NPCA and other public interest groups concerned about the impact of looming budget cuts to federal programs delivered a letter to Congress and the Obama administration last week urging decision-makers to avert sequestration—the steep mandatory budget cuts that will go into effect this January if lawmakers do not act to prevent them.
The sequester would mandate damaging cuts of as much as 10 percent across Park Service accounts, which would virtually eliminate rangers hired during the busy season, reduce hours at visitor centers, and even lead to closed parks.
This broad cut was designed as a self-imposed threat to be avoided, so that Congress would instead find a way to more strategically address the budget deficit. However, congressional disagreement and inaction have led to the cut being scheduled for this January if Congress does not find a more strategic approach. The impact on national parks would be profound.
The coalition that drafted the letter opposes these cuts and advocates for a “balanced approach to deficit reduction that does not include further cuts to nondefense discretionary programs.” Joining NPCA in this effort are nearly 3,000 national, state, and local organizations from all 50 states representing the national parks, health, education, and public safety communities, among others. Despite our diverse interests, we share a common interest in protecting core government functions from further cuts.
These diverse programs are provided by the government for the benefit of all Americans. National parks support economic growth, strengthen public health, and enrich the lives of people around the country. In 2011, overall nondefense discretionary spending represented less than one-fifth of the federal budget. National Park Service funding in particular represents less than one-thirteenth of 1 percent of federal spending—and every dollar invested in park operations generates approximately $10 in gross sales revenues to nearby communities. National parks also support more than $30 billion in spending and more than a quarter million jobs each year.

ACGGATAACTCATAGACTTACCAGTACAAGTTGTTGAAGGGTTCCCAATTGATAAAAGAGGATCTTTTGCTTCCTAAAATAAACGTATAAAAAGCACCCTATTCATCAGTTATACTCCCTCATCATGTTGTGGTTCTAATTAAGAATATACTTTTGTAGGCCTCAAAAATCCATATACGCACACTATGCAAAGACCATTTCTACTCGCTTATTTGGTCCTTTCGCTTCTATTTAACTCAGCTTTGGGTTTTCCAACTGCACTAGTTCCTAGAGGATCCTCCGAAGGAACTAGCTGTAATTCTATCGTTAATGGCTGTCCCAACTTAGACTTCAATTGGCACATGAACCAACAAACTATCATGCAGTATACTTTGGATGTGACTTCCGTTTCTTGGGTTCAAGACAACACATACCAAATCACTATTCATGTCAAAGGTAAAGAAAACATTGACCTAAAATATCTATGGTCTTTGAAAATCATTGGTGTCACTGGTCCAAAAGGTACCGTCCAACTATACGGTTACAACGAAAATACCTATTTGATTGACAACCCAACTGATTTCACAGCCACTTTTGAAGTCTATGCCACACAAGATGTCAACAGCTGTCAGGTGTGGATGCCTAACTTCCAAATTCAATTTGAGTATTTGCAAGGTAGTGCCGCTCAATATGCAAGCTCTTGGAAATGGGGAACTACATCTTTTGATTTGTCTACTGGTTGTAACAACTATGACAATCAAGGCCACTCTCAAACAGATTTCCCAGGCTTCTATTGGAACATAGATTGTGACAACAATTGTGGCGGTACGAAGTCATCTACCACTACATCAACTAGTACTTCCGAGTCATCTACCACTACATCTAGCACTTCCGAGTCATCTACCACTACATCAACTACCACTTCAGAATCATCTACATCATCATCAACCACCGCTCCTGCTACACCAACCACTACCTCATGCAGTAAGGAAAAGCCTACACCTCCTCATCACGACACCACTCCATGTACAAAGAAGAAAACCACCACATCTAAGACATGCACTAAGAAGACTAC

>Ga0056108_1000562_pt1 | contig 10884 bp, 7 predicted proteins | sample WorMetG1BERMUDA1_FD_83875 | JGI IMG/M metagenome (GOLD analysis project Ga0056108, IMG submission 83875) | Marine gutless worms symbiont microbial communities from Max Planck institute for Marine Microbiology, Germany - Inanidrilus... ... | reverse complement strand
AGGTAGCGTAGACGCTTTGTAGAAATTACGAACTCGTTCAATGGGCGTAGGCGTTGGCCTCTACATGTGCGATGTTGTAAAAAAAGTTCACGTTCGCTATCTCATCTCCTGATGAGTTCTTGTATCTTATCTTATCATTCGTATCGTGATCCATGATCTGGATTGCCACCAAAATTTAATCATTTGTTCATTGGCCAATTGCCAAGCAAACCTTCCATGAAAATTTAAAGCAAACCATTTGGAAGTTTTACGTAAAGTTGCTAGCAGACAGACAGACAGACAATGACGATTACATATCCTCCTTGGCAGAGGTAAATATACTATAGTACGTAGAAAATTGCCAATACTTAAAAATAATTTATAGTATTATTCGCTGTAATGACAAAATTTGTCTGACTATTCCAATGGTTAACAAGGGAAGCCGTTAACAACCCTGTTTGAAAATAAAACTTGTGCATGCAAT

One third of America’s top 25 tourism destinations are national park sites; they are deeply loved by visitors and serve as economic engines around the country. Yet the budget for the National Park Service has been cut by 6 percent the last two years–even more if you factor in inflation. It’s shortsighted to cut resources year after year for one of our greatest tourism assets with tremendous economic importance and potential. As budgets continue to erode, the parks will lose rangers and increasingly crumble into disrepair, and we could begin to see the closure of campgrounds, visitor facilities, and even entire parks.
About the author
John Garder Senior Director of Budget & Appropriations, Government Affairs
John Garder is Senior Director of Budget & Appropriations at NPCA. He is a budget analyst and researcher who advocates for more adequate funding for national parks to diverse audiences, including Congress, the White House, and the Department of the Interior.
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